Microsoft & .NETVisual Studio 11 Beta Includes LightSwitch v.Next

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Microsoft released the next version of Visual Studio LightSwitch as a part of their Visual Studio 11 Beta preview. That doesn’t necessarily mean that LightSwitch will no longer be available as a stand-alone product, as the current released version is also available as an add-in to Visual Studio. It does, however, give LightSwitch developers access to the full range of Visual Studio tools as they evaluate this new version.

There have been quite a few enhancements to Visual Studio focused primarily on programmer productivity. The first thing you may notice when you launch Visual Studio 11 is the Light color scheme and icons. Gray is the new default background color along with basic black icons. You could also choose the Dark color scheme, which is essentially inverted from the Light scheme. The idea here was to reduce distractions caused by the multitude of colors and icons in previous versions.

You’ll find lots of support on the testing front in the beta release. There’s built-in support for unit testing and a whole host of third-party framework support including MbUnit, NUnit, and xUnit. The native testing support includes a new Unit Test Explorer for quickly assessing test results. Other support includes a new test isolation and stubbing framework called the Visual Studio Fakes Framework. Code Coverage is another feature shown some love with this release.

New Data Option

The biggest and most obvious new feature in this release is native support for OData (see Figure 1). This brings a whole new world of possibilities for connecting LightSwitch applications to external data sources. OData defines a protocol for the querying and updating of data utilizing existing Web protocols including HTTP, AtomPub and JSON. LightSwitch can both consume and publish data via an OData connection.  OData support also gives you an alternative choice for connecting to currently supported sources including SharePoint.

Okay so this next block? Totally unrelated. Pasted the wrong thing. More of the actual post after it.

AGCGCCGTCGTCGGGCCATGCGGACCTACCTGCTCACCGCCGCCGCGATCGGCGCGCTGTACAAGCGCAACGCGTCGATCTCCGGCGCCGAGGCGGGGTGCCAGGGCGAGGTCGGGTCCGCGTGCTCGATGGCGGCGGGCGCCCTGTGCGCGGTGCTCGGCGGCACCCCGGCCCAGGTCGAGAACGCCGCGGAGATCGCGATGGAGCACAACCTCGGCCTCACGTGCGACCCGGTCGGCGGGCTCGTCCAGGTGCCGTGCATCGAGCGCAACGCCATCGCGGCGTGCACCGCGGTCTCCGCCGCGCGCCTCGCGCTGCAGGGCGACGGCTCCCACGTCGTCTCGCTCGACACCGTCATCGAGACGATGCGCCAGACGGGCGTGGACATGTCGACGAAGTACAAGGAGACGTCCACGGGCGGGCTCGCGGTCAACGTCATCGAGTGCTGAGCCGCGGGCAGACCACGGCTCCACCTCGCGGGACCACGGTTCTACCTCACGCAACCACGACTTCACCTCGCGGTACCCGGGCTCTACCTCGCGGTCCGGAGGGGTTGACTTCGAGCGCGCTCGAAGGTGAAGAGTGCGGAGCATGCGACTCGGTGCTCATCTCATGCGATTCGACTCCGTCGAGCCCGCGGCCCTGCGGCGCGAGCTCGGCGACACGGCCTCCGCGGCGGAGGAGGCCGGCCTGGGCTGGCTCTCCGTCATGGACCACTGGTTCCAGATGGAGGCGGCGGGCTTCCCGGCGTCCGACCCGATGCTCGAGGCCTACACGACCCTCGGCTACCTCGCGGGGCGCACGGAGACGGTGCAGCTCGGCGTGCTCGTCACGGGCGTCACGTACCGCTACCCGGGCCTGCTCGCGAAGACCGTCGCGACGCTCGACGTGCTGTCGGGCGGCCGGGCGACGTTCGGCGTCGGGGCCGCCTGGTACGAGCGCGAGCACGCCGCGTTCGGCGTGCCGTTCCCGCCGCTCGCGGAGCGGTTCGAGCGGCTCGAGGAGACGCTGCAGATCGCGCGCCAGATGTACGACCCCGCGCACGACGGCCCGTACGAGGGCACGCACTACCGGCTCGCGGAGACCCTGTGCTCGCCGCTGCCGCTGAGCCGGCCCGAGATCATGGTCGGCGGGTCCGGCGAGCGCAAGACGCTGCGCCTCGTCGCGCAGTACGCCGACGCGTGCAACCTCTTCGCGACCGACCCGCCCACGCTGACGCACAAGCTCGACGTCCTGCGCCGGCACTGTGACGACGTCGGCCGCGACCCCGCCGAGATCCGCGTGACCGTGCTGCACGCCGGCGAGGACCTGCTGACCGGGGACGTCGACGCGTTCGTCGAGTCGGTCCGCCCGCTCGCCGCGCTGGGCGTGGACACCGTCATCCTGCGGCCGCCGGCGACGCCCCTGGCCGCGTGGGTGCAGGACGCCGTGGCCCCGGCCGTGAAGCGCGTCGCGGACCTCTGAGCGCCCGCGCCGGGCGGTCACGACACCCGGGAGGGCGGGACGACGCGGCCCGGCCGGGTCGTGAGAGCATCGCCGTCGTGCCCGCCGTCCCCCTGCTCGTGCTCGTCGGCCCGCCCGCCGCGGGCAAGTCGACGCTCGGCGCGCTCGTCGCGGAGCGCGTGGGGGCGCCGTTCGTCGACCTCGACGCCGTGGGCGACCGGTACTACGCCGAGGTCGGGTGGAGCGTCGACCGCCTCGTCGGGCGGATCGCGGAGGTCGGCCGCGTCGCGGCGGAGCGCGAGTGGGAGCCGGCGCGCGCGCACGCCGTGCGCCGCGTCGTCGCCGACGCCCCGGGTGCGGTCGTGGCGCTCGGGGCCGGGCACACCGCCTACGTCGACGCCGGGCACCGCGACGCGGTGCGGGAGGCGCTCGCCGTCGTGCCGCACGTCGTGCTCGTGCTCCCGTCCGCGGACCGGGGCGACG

Native Support for OData
Native Support for OData

Connecting to an OData source is relatively straightforward, requiring you to know the URL for the OData source (see Figure 2). You’ll find the familiar Northwind data source on the OData site available as a Read-Only service. After entering the URL you’ll have the opportunity to choose the entities you wish to use in your application (see Figure 3). Once that’s done you should have a list of all available tables in the Solution Explorer window. From this window you can right-click on a table to add a query, view code associated with the table or open the table in the design tool.

URL for OData Source
URL for OData Source

Choose the Entities
Choose the Entities (View full size image)

More of the Same

If you want to use a Visual Studio LightSwitch created with a previous version, you’ll have to upgrade it first. The process is exactly like what you’d expect when upgrading any Visual Studio project from a previous version (see Figure 4). We were able to upgrade several smallish demo projects with no issues. There aren’t any radical changes or deletions in this release so upgrading should not pose a big issue.

Upgrading a Visual Studio project from a previous version
Upgrading a Visual Studio project from a previous version (View full size image)

There really is nothing new in the way of screen templates with the beta release. You still have the same five templates – Details, Editable Grid, List and Details, New Data and Search. There are a few new options on the right-click menu including ‘Scope to This’ and ‘New View’. The ‘New View’ option opens a new Solution Explorer view with your target item as the parent option. This could help manage really big solutions as this window can be separated from the main IDE window and relocated to another monitor. ‘Scope to This’ will do essentially the same thing in the existing Solution Explorer window.

Bottom Line

Microsoft has provided a ‘Go Live’ license with the beta version of Visual Studio 11, so you can actually build and deploy solutions based on this release. You definitely won’t get the most optimized code, but it will let you take advantage of new features like OData. You’ll also have to put up with bugs and missing features should you choose to build ‘real’ code with beta software. It’s definitely worth a look, especially if you have any OData sources you want to use.

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